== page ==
Feeding Requirements for a Yorkshire Terrier
The recommended amount to feed a Yorkie is anywhere from ½-1 cup per day of high-quality dry food, split into two even meals. Do note, these dogs can be sensitive to their food and will often need a few brands before choosing one they enjoy. They’re fickle by nature, and it can translate to the way they eat.
As with all dogs, age, metabolism, weight, and activity level are all important Yorkshire Terrier characteristics that need to be considered when administering a balanced diet. You won’t need to worry about a Yorkie being glutinous about their food, as often they undereat, but it’s important you consider all the factors when feeding them.
Grooming a Yorkshire Terrier
The Yorkshire Terrier is famous for its coat. A show dog through and through, the ones that are professionally groomed often have coats that reach the floor. However, they’re generally long-haired, silky, and devoid of any curling (this is why they require grooming). Their coats are single-coats, meaning they don’t fair well in the hot or cold. It’s one of the main factors that contributes to the necessity of them living indoors.
Yorkies come in an assortment of different colors, from blue-steel to stone-grey, and usually with tan legs, bellies, and faces. An odd occurrence with this breed, they usually lighten in color (due to hormonal changes) the older they grow. Grooming them is no easy task. They’ll need to be brushed daily to keep their coats silky and without any matting. Often it’s recommended to hire a professional groomer that has worked specifically with the breed to ensure their coat reaches its full potential. If you don’t want to invest the money in that solution, do note there will be a fair amount of work on your hands.
Yorkies have bad teeth. Some say they develop with little enamel, others attribute it to their likeliness to chew on things. Point is, they often fall out. To ensure optimal Yorkshire Terrier health, it’s especially important to brush their teeth 2-3 times a week to avoid bacteria or tartar buildup. As well, a professional cleaning should be done annually. This, of course, takes precedence over the coat. Trim their nails monthly, as they won’t wear down naturally. Check their ears, mouths, eyes, and ears for anything suspicious (redness, irritation, inflammation, rashes, infection, parasites). Know that Yorkies often don’t like to be touched, making it important to introduce these check-ups and grooming sessions in the beginning of their puppy years.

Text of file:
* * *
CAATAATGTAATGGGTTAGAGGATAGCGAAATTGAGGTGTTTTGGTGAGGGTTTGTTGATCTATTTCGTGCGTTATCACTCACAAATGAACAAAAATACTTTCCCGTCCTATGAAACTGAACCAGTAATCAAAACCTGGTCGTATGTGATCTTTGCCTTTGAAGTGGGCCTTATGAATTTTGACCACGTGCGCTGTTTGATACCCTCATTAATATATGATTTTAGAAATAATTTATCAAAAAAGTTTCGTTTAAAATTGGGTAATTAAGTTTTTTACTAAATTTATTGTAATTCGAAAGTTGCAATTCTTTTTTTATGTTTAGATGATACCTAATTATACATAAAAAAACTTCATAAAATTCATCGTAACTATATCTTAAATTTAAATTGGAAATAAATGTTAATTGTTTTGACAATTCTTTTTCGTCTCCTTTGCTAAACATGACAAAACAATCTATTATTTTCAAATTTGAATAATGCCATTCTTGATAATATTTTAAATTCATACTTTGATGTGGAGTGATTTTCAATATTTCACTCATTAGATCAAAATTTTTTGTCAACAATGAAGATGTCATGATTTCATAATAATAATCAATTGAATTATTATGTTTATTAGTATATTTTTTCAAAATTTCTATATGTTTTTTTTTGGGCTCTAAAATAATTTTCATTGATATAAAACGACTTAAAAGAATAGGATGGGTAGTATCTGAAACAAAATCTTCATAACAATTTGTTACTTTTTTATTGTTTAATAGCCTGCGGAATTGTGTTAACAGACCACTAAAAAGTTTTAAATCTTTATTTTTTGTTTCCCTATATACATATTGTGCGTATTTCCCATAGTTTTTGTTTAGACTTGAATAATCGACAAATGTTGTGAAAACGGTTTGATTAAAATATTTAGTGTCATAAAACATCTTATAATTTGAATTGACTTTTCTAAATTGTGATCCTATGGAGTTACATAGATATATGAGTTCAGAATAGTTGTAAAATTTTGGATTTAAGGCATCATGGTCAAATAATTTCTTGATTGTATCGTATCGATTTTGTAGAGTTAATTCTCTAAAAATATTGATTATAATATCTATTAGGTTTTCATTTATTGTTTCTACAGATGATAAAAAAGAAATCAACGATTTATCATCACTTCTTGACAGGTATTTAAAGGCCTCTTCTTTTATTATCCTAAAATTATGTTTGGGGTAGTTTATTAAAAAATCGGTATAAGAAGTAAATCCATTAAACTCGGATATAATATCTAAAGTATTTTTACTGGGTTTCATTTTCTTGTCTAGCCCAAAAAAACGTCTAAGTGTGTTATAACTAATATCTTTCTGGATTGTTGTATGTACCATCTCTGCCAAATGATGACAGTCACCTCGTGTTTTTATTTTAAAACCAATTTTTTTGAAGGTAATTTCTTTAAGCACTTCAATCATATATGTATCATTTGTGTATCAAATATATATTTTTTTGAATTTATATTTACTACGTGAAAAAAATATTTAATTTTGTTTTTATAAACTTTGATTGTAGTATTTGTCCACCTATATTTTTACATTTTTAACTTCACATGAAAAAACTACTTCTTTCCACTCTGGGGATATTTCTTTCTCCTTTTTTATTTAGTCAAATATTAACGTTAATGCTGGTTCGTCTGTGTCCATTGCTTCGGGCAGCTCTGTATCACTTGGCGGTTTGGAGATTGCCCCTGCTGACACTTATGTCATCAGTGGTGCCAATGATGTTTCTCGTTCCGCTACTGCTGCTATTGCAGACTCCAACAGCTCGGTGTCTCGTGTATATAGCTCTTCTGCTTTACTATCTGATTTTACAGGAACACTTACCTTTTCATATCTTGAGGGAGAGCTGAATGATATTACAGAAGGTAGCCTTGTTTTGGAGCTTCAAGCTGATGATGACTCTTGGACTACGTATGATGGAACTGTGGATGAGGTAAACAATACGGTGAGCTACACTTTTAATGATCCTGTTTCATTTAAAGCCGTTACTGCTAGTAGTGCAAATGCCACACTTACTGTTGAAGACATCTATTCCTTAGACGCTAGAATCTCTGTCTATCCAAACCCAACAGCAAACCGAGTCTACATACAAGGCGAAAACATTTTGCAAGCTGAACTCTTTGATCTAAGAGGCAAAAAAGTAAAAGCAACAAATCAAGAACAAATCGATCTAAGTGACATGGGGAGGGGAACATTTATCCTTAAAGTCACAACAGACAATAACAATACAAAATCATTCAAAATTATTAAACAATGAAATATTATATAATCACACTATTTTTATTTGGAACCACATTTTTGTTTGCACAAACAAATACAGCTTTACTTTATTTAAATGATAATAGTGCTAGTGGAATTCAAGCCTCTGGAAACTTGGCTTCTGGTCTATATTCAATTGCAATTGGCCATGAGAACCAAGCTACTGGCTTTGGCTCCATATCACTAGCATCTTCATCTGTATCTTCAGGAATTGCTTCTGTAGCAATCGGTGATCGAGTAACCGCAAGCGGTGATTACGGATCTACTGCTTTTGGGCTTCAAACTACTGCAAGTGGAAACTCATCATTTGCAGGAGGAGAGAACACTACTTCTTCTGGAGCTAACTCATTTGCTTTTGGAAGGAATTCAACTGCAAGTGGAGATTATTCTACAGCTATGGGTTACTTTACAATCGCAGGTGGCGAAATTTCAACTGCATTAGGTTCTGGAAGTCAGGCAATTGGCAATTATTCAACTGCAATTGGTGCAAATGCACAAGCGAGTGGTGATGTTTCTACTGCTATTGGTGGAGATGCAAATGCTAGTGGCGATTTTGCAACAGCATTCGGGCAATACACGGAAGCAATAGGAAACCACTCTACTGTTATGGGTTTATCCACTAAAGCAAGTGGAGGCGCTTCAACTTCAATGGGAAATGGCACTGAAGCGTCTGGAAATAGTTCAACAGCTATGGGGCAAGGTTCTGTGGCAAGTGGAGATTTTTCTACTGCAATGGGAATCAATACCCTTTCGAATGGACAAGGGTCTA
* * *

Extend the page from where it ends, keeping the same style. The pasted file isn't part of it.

Are Yorkshire Terriers Good with Children?
Yorkies should not be introduced into a home with young children. While children around the ages of six and above are okay–not fantastic either–but can be suitable if introduced early enough and both sides taught boundaries, respect, and the way to properly interact. Thing is, these dogs are too small. A child could break them with one simple accident. Just as well they tend to be aggressive if they feel that their sense of security is threatened, and will bite. The wrath of a terrier is not a pretty one.
Yorkshire Terrier Health Problems
Generally a healthy breed, the Yorkshire Terrier life expectancy well exceeds most other breeds. Still, they’re not immune to illnesses and diseases. It’s important when purchasing one that the breeder can provide health clearances for the parents. These health clearances need to be administered by accredited and certified establishments. Some possible health problems that can afflict a Yorkshire Terrier are as follows:
Patellar Luxation: this condition occurs when there’s an abnormality in the alignment of the patella. In short, the kneecap will constantly dislocate, causing severe pain, difficulty walking, an abnormal gait, and at times lameness in the leg(s). There are four different grades of the condition, each with their own severity. Despite, there are treatments for this condition and they’re often successful.
Progressive Retinal Atrophy (PRA): this degenerative eye disease occurs when the photoreceptors at the back of the eye begin to fail. At first, it causes night blindness, and then eventually a total loss of eyesight. Fortunately, PRA can be diagnosed well before complete blindness, allowing time for both the owner and dog to adjust for blindness.
Portosystemic Shunt (PSS): this condition occurs when there’s abnormal blood flow between the liver and the rest of the body. The liver is predominantly responsible for detoxing the body and regulating metabolism. With that impaired, an array of problems and symptoms develop. This condition can usually be cured or at least mitigated with dietary changes. There is also medication available for it.
Hypoglycemia: a common condition that afflicts small dogs, this occurs when the canine experiences lower than usual blood sugar. The symptoms include neuroticism, confusion, weakness, and dog-seizure-like behavior. There are different treatments and medication available for this condition, and usually, it’s not life-threatening.